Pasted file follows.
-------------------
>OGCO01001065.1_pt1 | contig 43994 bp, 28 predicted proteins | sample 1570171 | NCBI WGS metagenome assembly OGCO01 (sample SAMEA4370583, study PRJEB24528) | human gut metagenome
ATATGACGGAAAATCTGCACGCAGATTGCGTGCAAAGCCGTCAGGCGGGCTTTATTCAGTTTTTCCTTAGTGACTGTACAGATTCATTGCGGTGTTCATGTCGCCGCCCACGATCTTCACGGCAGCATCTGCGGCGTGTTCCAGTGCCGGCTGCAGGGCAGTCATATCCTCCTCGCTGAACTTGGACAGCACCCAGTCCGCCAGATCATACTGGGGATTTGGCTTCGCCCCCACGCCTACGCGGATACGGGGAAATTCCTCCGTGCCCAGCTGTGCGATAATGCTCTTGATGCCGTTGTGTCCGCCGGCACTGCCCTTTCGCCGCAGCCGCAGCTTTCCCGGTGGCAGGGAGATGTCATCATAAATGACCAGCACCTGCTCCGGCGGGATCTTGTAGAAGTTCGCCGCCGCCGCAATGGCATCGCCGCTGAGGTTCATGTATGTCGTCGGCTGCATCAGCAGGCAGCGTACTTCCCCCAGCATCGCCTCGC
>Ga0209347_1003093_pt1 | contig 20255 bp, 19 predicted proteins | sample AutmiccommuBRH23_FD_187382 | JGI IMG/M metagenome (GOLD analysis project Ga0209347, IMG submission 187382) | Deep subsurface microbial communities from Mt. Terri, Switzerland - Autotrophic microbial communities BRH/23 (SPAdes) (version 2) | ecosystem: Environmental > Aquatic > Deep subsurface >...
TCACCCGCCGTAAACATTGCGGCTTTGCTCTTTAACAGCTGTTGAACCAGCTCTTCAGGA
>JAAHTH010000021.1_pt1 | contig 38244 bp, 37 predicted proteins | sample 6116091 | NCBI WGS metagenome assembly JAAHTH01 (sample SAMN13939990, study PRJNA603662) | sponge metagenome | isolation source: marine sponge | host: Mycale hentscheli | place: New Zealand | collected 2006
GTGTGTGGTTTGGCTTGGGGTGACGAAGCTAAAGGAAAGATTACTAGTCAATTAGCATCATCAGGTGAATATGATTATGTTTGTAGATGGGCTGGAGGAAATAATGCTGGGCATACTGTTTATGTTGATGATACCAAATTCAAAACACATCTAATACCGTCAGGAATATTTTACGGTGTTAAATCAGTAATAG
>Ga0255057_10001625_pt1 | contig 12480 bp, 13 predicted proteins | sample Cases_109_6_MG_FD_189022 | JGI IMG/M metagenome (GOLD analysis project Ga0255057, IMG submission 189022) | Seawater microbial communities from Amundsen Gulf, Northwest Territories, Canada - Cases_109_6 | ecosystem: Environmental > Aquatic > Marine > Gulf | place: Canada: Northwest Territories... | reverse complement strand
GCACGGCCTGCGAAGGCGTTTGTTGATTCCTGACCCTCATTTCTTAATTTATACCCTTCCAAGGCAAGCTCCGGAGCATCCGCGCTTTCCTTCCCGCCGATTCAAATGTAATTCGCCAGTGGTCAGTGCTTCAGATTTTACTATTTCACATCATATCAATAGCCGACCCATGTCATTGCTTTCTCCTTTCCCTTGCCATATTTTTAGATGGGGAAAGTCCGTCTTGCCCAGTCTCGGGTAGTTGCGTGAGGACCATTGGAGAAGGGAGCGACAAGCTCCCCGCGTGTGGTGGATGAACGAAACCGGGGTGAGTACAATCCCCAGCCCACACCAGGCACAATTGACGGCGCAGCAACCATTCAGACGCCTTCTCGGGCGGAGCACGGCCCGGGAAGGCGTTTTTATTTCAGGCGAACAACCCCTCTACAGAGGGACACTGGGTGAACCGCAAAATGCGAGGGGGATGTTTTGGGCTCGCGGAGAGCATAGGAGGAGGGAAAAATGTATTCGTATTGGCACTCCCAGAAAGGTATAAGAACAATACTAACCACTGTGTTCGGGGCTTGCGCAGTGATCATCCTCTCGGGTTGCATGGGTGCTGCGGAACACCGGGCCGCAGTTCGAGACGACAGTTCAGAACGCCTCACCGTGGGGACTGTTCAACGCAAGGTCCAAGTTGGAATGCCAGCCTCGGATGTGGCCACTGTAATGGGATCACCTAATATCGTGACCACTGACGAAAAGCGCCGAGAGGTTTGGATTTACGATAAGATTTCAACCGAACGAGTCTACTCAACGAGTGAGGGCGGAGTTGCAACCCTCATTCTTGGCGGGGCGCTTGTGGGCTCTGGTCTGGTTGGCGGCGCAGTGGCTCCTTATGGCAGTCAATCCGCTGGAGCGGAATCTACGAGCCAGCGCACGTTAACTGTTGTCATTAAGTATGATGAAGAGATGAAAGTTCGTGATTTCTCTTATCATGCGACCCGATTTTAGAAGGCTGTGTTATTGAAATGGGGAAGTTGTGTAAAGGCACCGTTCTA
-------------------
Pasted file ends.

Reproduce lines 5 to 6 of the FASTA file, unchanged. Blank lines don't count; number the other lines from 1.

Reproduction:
>JAAHTH010000021.1_pt1 | contig 38244 bp, 37 predicted proteins | sample 6116091 | NCBI WGS metagenome assembly JAAHTH01 (sample SAMN13939990, study PRJNA603662) | sponge metagenome | isolation source: marine sponge | host: Mycale hentscheli | place: New Zealand | collected 2006
GTGTGTGGTTTGGCTTGGGGTGACGAAGCTAAAGGAAAGATTACTAGTCAATTAGCATCATCAGGTGAATATGATTATGTTTGTAGATGGGCTGGAGGAAATAATGCTGGGCATACTGTTTATGTTGATGATACCAAATTCAAAACACATCTAATACCGTCAGGAATATTTTACGGTGTTAAATCAGTAATAG